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  • Who am I? Datalink? IOUG?
  • Non-Oracle Storage Backup Solutions Non-Oracle solutions are sometimes “undiscovered” in the world of DBAs Can solve issues that simply cannot be done with Oracle-only technology May already be deployed in a company to support Oracle/non-Oracle applications but the database staff is unaware of its HUGE benefits to database environments
  • Set up the market opportunity with this 3rd party info as support for having a Dbase Practice.
  • This is an excellent summary of customer pain points. What are Datalink’s specific solutions? How do they tie into Oracle environments? Take each challenge, equate it with a DLink offering, and tie into an Oracle environment!
  • Since not all data is created equal, availability and recovery solutions need to be be carefully aligned with the criticality of the data to the organization. In doing this, we take a number of things into consideration. Cost of protection: The shorter the time intervals for protecting your data, the more expensive the system will be Cost of data: The more time that has elapsed since the last consistent copy of data, the more costly that data is if you’re unable to recover it due to an outage Availability: Ability to ensure failures are transparent to users and applications (i.e. the recovery time and recovery point are zero) Cost of recovery: The more quickly you need to restore data, the more expensive the system will be Cost of time: As the time to recover data increases, so does the cost of lost productivity and business We help determine criticality of systems We conduct a gap analysis We help define technologies based on where you fall on timeline Examples: A banking or bank processing (e.g. credit card, brokerage firm) may have extremely high costs per every minute of down time. In this case we may recommend a fully redundant site with hot failover, providing a short Recovery Time and Recovery Point. Costs associated with this solution are high. In other cases, a tape backup/recovery solution may be adequate based on the recovery point and recovery time analysis.
  • A segment is a set of one or more extents that contains all the data for a specific type of logical storage structure within a tablespace. Database: A logical collection of shared data stored in tablespaces File: A physical data file belonging to a single tablespace Tablespace: A logical repository for physically grouped data Segment: A set of one or more extents that contains all the data for a specific structure within a tablespace Extent: A set of contiguous database blocks Block: Multiple physical file blocks allocated from an existing data file.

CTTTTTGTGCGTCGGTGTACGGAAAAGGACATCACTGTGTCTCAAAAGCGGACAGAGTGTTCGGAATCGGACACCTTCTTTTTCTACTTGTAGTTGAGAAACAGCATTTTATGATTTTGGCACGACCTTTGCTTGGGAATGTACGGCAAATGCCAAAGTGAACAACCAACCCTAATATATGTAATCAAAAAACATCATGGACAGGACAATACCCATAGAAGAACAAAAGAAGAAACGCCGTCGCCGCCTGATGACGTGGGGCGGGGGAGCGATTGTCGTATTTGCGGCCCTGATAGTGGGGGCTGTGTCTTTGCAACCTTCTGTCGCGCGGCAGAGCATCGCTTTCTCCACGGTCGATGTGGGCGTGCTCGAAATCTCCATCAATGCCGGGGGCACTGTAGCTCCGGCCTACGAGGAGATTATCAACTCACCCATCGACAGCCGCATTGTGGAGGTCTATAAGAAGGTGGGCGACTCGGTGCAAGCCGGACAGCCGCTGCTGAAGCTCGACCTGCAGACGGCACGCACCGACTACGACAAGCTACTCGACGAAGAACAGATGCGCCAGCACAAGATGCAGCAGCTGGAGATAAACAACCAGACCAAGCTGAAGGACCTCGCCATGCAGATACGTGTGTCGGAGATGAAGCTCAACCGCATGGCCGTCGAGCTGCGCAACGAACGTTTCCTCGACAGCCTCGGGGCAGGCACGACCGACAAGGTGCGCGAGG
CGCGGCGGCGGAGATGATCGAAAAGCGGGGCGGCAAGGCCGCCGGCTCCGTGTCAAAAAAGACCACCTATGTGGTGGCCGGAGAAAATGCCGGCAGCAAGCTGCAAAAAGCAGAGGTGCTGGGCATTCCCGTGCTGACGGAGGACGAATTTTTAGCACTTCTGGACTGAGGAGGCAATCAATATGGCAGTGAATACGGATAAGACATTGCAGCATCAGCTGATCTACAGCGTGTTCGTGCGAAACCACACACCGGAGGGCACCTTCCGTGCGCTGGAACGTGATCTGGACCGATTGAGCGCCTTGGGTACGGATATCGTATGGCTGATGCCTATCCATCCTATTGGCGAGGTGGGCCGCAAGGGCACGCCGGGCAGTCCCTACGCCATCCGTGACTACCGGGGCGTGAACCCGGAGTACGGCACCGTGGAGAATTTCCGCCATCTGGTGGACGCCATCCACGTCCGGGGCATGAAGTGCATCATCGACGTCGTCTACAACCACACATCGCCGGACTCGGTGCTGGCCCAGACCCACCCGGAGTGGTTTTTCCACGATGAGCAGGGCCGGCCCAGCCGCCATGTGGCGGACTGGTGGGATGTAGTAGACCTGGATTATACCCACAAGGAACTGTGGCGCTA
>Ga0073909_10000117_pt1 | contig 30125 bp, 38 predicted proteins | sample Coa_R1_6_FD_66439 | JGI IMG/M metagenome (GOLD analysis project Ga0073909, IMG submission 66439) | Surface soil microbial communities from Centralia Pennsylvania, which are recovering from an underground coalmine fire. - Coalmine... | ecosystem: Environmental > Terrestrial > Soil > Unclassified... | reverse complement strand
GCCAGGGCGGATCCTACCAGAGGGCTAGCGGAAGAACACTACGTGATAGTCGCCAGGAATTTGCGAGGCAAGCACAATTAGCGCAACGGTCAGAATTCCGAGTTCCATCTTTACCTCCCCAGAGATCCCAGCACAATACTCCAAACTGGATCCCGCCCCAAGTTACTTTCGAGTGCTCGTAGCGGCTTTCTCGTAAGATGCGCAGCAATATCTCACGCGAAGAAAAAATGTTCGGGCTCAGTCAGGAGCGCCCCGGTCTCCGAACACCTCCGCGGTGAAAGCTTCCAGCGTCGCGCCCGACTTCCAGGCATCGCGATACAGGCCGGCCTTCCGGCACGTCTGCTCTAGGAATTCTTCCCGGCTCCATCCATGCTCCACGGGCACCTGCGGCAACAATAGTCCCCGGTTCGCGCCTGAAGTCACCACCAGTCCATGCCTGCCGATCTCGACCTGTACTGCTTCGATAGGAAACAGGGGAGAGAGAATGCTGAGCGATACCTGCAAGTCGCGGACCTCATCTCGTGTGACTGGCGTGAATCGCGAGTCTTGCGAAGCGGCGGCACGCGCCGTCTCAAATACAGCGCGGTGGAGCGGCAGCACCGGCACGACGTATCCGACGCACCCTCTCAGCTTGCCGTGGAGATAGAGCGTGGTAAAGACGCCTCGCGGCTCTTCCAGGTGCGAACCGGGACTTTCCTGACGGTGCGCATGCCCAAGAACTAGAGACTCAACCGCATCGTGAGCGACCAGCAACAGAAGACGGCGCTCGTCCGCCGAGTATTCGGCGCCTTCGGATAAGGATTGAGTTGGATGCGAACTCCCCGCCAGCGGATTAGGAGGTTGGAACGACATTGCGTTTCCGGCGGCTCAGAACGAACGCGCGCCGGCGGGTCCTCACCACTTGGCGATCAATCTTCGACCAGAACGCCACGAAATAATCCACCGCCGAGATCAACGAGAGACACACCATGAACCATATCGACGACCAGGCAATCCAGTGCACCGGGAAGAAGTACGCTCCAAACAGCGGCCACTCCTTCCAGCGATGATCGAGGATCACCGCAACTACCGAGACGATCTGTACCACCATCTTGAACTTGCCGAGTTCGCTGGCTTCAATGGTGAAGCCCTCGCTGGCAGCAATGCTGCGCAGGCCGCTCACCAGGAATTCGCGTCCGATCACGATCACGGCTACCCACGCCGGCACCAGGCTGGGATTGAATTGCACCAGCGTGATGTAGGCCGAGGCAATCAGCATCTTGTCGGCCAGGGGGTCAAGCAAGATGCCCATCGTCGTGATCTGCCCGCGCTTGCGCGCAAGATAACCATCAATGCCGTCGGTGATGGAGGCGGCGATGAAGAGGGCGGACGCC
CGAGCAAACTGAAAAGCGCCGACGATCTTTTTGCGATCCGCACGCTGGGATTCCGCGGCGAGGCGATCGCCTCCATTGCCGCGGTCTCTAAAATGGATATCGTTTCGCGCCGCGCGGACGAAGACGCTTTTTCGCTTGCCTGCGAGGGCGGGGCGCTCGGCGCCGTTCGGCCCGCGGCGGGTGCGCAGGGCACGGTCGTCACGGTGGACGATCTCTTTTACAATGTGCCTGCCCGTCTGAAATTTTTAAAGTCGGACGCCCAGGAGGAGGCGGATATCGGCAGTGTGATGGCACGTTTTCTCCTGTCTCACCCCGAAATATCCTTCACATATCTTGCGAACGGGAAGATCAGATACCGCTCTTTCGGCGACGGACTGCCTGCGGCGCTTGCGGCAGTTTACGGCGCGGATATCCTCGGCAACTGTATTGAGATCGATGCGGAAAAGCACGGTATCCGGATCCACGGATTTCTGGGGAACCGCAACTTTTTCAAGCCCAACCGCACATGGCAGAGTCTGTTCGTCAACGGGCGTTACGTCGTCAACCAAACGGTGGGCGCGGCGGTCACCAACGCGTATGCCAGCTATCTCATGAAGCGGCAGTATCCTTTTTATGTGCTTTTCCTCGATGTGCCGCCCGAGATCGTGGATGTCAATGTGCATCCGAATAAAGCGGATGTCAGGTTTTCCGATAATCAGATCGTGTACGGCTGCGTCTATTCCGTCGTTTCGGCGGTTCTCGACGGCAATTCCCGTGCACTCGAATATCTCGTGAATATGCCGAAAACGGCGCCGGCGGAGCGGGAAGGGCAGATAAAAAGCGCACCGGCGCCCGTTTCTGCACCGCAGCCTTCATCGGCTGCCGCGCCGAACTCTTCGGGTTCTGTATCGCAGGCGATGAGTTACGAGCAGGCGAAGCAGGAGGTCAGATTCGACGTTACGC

• Tip: For recovery, don’t overwrite existing online controlfiles – otherwise it recovers only to the point-in-time of the backup Due to reduced performance, minimizing time in hot backup mode is critical. Snapshots and SMO will help this greatly! During the hot backups the entire block containing a changed record, not just the changed record, is written to the archive log, requiring more archive space for this period.
  • Pros: if only one table is needed, the backup administrator can selectively Import that table versus recovering a 5 TB database
  • Many of the hardware and software-based storage technologies can be applied to Oracle data to improve backup and recovery environments. These technologies are independent of Oracle and typically are also integrated with non-Oracle applications and files that still need to be backed up. These solutions are sometimes “undiscovered” in the world of database administrators. When architected properly though, they can prove extremely valuable and solve some issues that simply cannot be done with Oracle-only technology. In many cases, they may already even be deployed in a company to backup and recover non-Oracle applications and files but the database staff is unaware of its use or of its benefits to the database environment. Below are some of these solutions.
  • Let me move on to a third innovation that dramatically simplifies the process of application development. For most enterprises, application development and application deployment accounts for a significant %age of IT time and expense. Let me use the example of a large, global software corporation that is in the business of application development. They make several copies of data for testing and development purposes prior to production deployment. There are two costs that stem from this requirement: Traditionally, each copy consumes 100% disk overhead because these copies need to be writeable copies that are used by developers and test groups. Each copy requires a lot of time to make. As a result, this company carefully managed how frequently they would clone their data and run tests on the application – this sacrifices the time to market since more frequent testing during the process of development would lead to better results the first time around.
  • This company was one of the most vocal advocates and an early Alpha and Beta partner in the development of FlexClone, because FlexClone dramatically simplifies the process of application development and takes costs out. With FlexClone, copies are almost instantaneous to make and each copy only occupies as much storage as needed to track changes. Estimates suggest that only 5-10% of the data might change in each development and test environment – this means that 90-95% of the storage required for copies is saved. Equally importantly, because clones are instantaneous, they can now run tests a lot more frwquently leading to higher quality application development as well as faster time to market.